Robert Zarbin, trial attorney who handled personal injury cases

Robert Julian Zarbin, a trial attorney who handled personal injury cases and was a leader in his profession, died July 8 of complications from cancer at the University of Texas MD Anderson Cancer Center in Houston. The Millersville resident was 56.

Born in Baltimore and raised on Loch Raven Boulevard, was the son of Dr. Gino F. Zarbin, a pediatrician, and Adriana Corasaniti, who trained as an opera singer. He attended St. Mary of the Assumption School and was a 1979 graduate of McDonogh School, where he played football. He was also active in the drama club and played the trumpet in the school band.

He earned a bachelor's degree at what is now Loyola University Maryland and was a 1986 graduate of the Loyola University College of Law in New Orleans.

Mr. Zarbin previously practiced law at Saiontz and Kirk in Baltimore and the Jaklitsch Law Group in Upper Marlboro. In 2012, he opened his own firm on Main Street in Upper Marlboro.

"He was probably the most successful associate at Saiontz and Kirk," said a fellow attorney and friend, Jim MacAlister. "He could make things happen. He could take what appeared what appeared to be a bad case and persuade an insurance company to offer money. He was so likeable. Through the sheer force of his will, he was the kind of person who could make water run uphill.

"And after a case was over, he never left blood on the floor," Mr. MacAlister said. "He'd take the attorneys out and have a beer afterward.

Mr. Zarbin spent his career handling personal injury and workers' compensation cases.

"Robert loved being a litigator and loved being in the courtroom," said his brother, Dr. Marco Zarbin of Chatham, N.J. "In cross-examining witnesses, he loved the repartee and being on the attack."

Mr. Zarbin was a longtime board member and past president of the Maryland Association for Justice, a professional organization that advocates for the injured. Mr. Zarbin was chair of the organization's Legislative Committee and he regularly testified before General Assembly committees on behalf of victims' rights.

"Robert was a terrific boss. He was pleasant and appreciative and thankful of everything we did. He mentored other younger attorneys too," said Brenda L. Goldsmith, his paralegal and office manager.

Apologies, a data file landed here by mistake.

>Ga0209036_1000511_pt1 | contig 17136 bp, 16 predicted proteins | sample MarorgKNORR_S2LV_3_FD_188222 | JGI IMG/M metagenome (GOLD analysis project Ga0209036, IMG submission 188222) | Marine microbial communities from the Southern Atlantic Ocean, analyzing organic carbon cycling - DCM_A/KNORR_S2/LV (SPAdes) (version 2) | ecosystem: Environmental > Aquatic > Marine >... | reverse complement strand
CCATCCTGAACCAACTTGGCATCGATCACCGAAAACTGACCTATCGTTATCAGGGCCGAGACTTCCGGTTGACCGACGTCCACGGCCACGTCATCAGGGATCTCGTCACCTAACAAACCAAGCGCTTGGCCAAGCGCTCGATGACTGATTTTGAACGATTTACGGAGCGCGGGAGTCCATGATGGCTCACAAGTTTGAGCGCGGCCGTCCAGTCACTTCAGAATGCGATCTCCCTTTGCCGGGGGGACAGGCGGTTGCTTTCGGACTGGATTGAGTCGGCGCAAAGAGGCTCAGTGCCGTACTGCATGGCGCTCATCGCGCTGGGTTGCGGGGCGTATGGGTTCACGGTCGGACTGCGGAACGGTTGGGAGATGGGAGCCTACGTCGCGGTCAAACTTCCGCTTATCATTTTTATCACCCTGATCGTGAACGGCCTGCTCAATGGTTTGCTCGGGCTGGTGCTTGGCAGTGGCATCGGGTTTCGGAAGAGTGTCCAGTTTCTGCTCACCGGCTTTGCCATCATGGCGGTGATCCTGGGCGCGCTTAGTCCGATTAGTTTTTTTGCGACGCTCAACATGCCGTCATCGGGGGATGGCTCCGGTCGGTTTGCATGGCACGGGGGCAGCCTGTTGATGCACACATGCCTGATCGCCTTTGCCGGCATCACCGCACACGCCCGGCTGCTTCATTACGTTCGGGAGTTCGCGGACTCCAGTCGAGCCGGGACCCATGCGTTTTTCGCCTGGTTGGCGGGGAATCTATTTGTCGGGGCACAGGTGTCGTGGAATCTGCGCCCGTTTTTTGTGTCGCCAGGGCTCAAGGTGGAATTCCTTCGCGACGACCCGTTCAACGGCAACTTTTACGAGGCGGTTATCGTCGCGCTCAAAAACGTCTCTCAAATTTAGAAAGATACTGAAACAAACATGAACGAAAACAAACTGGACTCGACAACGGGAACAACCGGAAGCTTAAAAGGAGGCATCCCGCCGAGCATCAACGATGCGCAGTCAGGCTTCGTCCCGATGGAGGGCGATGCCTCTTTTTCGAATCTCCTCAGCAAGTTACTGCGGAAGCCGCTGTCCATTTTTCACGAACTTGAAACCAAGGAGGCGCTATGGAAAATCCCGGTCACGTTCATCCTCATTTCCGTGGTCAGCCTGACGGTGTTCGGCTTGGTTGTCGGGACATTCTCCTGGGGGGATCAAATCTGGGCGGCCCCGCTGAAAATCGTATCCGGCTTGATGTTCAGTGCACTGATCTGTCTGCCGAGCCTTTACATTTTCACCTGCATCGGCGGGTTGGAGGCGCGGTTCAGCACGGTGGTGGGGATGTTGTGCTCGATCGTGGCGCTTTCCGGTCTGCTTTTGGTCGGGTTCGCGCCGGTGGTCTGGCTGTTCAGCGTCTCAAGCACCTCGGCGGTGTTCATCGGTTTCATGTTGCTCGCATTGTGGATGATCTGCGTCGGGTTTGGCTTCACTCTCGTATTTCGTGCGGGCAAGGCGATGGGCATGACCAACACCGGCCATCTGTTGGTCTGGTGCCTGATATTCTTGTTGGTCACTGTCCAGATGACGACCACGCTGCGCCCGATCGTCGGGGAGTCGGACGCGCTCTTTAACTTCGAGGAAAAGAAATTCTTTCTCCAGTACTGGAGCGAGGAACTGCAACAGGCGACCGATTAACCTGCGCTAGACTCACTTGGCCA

"He had an intuitive understanding of people that enabled him to be a great negotiator and litigator," said his brother. "He was a natural leader and had a strong sense of justice."

He recalled his brother's ability to assess his clients and their legal opponents.

"Robert had a great sense of humor, and it permeated every aspect of his life, including his work," his brother said. "Robert's profoundly accurate intuition about people gave him an unfair advantage in almost every negotiation. He had excellent leadership skills and was very comfortable being in charge and — especially — being the center of attention."

His brother said he enjoyed sailing on his boat, the Excess Verdict, and cooking sausages while tailgating at a Ravens games. He was also a regular at Oriole Park at Camden Yards.

He also was a past delegate and president of the Council of Presidents for the American Association for Justice, a national organization. He was a member of the Maryland State Bar Association and served on its board of governors.

Mr. Zaebin was the recipient of the 2010 David Hjortsberg Award for outstanding solo practitioner of the year.

"Robert was one of the luckiest, if not the luckiest, person I've ever known," his brother said. "He won the trifecta, $18,000, at the Preakness one year. At a hospital fundraiser, Robert won so many hands playing blackjack that he traded his chips in for a Cartier watch."

Gov. Martin O'Malley nominated him to serve on the Anne Arundel County Judicial Nominating Commission. The Attorney Grievance Commission also named him to sit on the panel, which reviews attorney conduct.

A funeral Mass will be held at 11 a.m. Saturday at the Roman Catholic Cathedral of Mary Our Queen, 5200 N. Charles St.

In addition to his brother, survivors include his wife of 10 years, Simonne Valenti; a son, Gino Zarbin, and a daughter, Ava Zarbin, both of Millersville; another brother, Sergio Zarbin of Glen Arm; a nephew and two nieces.

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